Published On: Fri, Jan 31st, 2020

Key Highlights of Economic Survey 2019-20

New Delhi: Union Minister for Finance and Corporate Affairs Nirmala Sitharaman presented the Economic Survey 2019-20 in Parliament on Friday. The key highlights of the Economic Survey 2019-20 are as follows:

Exponential rise in India’s GDP and GDP per capita post-liberalisation coincides with wealth generation.

WEALTH CREATION:

  • Invisible hand of the market reflected in openness in economic transactions.
  • Post-liberalisation, Indian economy supports both pillars of the economic model advocated in our traditional thinking.
  • Exponential rise in India’s GDP and GDP per capita post-liberalisation coincides with wealth generation.
  • Need for the hand of trust to complement the invisible hand, illustrated by financial sector performance during 2011-13.
  • Survey posits that India’s aspiration to become a $5 trillion economy depends critically on strengthening the invisible hand of the market, providing equal opportunities for new entrants, and introducing the idea of trust as a public good, which gets enhanced with greater use.

ENTREPRENEURSHIP:

  • Entrepreneurship as a strategy to fuel productivity growth and wealth creation.
  • India ranks third in a number of new firms created, as per the World Bank.
    12.2 per cent cumulative annual growth rate of new firms in the formal sector during 2014-18 as compared to 3.8 per cent during 2006-2014.
  • About 1.24 lakh new firms created in 2018, an increase of about 80 per cent from about 70,000 in 2014.
  • A 10 per cent increase in registration of new firms in a district yields a 1.8 pc increase in Gross Domestic District Product (GDDP).
  • New firm formation is the lowest in eastern India with lowest literacy rate (59.6 pc as per 2011 Census).

PRO-BUSINESS VERSUS PRO-MARKETS:

  • Promoting ‘pro-business’ policy that unleashes the power of competitive markets to generate wealth.
  • Weaning away from ‘pro-crony’ policy that may favour specific private interests, especially powerful incumbents.
  • An equity index of connected firms significantly outperformed the market by 7 per cent a year from 2007 to 2010, reflecting abnormal profits extracted at common citizens’ expense.

DEBT WAIVERS:

  • The Survey suggests the government must systematically examine areas of needless intervention and undermining of markets; but it does not argue that there should be no Government intervention.
  • Instead it suggests that the interventions that were apt in a different economic setting may have lost their relevance in a transformed economy.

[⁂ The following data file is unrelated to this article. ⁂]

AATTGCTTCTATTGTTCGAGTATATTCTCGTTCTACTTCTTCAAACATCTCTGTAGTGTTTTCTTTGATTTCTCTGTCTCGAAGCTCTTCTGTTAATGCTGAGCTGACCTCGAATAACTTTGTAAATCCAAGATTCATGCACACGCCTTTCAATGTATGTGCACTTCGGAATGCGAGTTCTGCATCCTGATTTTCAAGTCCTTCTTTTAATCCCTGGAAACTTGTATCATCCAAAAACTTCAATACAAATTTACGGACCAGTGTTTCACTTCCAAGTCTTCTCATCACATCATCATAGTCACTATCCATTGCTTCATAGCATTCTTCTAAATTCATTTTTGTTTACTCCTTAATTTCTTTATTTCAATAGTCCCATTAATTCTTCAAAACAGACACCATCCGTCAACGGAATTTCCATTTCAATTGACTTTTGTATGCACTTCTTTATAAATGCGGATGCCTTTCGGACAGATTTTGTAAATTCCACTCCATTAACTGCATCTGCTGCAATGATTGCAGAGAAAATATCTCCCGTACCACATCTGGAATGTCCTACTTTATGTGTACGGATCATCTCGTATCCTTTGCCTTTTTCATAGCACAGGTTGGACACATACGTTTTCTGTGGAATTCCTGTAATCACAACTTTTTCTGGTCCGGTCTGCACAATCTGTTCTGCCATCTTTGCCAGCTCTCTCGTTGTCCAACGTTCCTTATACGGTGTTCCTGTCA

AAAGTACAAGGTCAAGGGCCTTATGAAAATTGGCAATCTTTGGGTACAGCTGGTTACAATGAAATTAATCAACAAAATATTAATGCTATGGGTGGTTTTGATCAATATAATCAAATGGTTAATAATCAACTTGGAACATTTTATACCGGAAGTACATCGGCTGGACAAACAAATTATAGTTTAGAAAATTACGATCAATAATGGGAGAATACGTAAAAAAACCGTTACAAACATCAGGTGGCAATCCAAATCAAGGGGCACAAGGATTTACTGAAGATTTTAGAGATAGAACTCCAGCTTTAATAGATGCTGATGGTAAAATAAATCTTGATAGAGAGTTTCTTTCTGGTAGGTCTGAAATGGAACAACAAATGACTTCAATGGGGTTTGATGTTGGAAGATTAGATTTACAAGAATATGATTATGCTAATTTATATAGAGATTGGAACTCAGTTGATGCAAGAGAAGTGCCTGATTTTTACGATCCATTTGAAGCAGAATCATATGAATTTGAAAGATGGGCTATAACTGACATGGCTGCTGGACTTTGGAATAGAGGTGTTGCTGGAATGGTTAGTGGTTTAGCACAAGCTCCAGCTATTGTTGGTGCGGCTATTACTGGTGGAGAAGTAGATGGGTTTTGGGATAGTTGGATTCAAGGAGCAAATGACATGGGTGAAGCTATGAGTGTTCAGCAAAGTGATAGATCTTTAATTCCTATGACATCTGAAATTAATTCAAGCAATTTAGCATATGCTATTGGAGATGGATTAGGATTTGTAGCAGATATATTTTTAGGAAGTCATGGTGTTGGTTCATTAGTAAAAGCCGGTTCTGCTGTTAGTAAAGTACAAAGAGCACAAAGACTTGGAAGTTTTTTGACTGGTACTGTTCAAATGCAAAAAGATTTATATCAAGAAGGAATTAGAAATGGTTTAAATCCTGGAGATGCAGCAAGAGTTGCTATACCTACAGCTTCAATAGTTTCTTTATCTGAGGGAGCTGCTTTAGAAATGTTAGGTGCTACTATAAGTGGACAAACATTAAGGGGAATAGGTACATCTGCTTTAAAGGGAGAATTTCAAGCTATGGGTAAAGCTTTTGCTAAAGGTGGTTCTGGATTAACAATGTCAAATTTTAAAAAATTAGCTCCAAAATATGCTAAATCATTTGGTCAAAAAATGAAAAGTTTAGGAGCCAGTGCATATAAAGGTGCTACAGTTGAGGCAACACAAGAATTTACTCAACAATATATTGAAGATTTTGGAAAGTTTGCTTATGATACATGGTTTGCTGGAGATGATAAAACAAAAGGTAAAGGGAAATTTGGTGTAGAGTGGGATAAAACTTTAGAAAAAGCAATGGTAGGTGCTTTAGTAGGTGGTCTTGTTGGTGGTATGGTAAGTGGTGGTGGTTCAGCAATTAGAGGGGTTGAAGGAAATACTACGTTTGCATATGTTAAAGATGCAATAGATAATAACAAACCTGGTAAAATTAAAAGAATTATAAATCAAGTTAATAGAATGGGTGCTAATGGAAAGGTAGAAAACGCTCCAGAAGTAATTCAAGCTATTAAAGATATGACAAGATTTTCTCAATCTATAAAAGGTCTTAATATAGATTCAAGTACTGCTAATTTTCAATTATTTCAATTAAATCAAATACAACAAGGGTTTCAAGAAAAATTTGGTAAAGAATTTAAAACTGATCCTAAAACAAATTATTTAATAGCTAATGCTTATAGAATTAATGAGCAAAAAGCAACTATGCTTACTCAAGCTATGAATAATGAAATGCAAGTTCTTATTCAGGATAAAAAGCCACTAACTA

• Eliminating such instances will enable competitive markets spurring investments and economic growth.

JOBS AND GROWTH:
* Survey says India has unprecedented opportunity to chart a China-like, labour-intensive, export trajectory.
* By integrating ‘Assemble in India for the world’ into Make in India, India can raise its export market share to about 3.5 pc by 2025 and 6 pc by 2030.
* Exports of network products can provide one-quarter of the increase in value-added required for making India a $5 trillion economy by 2025.

EASE OF DOING BUSINESS:

  • A jump of 79 positions to 63 in 2019 from 142 in 2014 in World Bank’s Doing Business rankings.
  • For merchandise exports, the logistics process flow for imports is more efficient than that for exports, suggests Survey.
  • Need for close coordination between the Logistics division of the Ministry of Commerce and Industry, the Central Board of Indirect Taxes and
  • Customs, Ministry of Shipping and the different port authorities.* Individual sectors such as tourism or manufacturing require a more targeted approach that maps out the regulatory and process bottlenecks for each segment.

BANKING SECTOR:

  • A large economy needs an efficient banking sector to support its growth.
  • The onus of supporting the economy falls on the PSBs accounting for 70 per cent of the market share in Indian banking.
  • PSBs are inefficient compared to their peer groups on every performance parameter.
  • In 2019, investment for every rupee in PSBs, on average, led to the loss of 23 paise, while in NPBs it led to the gain of 9.6 paise.
  • The Survey suggests the representation on boards proportionate to the blocks held by employees to incentivise employees and align their interests with that of all shareholders of banks.
  • Creation of a GSTN type entity that will aggregate data from all PSBs and use technologies like big data, artificial intelligence and machine learning in credit decisions for ensuring better screening and monitoring of borrowers, especially the large ones.

PRIVATISATION AND WEALTH CREATION: